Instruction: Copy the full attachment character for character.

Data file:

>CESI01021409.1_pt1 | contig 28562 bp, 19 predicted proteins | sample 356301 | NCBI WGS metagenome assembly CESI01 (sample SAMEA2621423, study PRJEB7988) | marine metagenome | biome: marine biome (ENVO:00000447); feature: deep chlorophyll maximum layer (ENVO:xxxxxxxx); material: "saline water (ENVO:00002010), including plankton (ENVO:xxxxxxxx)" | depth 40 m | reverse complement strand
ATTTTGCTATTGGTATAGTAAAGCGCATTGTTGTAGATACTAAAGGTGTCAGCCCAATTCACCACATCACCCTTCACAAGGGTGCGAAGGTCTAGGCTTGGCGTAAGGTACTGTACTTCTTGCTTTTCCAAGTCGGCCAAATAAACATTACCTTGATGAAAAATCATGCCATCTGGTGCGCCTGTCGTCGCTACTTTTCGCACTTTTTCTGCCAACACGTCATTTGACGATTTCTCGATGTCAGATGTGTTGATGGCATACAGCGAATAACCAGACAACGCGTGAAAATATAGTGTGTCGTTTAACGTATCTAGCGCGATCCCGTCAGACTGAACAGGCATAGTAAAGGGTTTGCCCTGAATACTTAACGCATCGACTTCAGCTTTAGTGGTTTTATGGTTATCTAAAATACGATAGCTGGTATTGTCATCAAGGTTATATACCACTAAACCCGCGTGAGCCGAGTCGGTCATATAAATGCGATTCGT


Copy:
>CESI01021409.1_pt1 | contig 28562 bp, 19 predicted proteins | sample 356301 | NCBI WGS metagenome assembly CESI01 (sample SAMEA2621423, study PRJEB7988) | marine metagenome | biome: marine biome (ENVO:00000447); feature: deep chlorophyll maximum layer (ENVO:xxxxxxxx); material: "saline water (ENVO:00002010), including plankton (ENVO:xxxxxxxx)" | depth 40 m | reverse complement strand
ATTTTGCTATTGGTATAGTAAAGCGCATTGTTGTAGATACTAAAGGTGTCAGCCCAATTCACCACATCACCCTTCACAAGGGTGCGAAGGTCTAGGCTTGGCGTAAGGTACTGTACTTCTTGCTTTTCCAAGTCGGCCAAATAAACATTACCTTGATGAAAAATCATGCCATCTGGTGCGCCTGTCGTCGCTACTTTTCGCACTTTTTCTGCCAACACGTCATTTGACGATTTCTCGATGTCAGATGTGTTGATGGCATACAGCGAATAACCAGACAACGCGTGAAAATATAGTGTGTCGTTTAACGTATCTAGCGCGATCCCGTCAGACTGAACAGGCATAGTAAAGGGTTTGCCCTGAATACTTAACGCATCGACTTCAGCTTTAGTGGTTTTATGGTTATCTAAAATACGATAGCTGGTATTGTCATCAAGGTTATATACCACTAAACCCGCGTGAGCCGAGTCGGTCATATAAATGCGATTCGT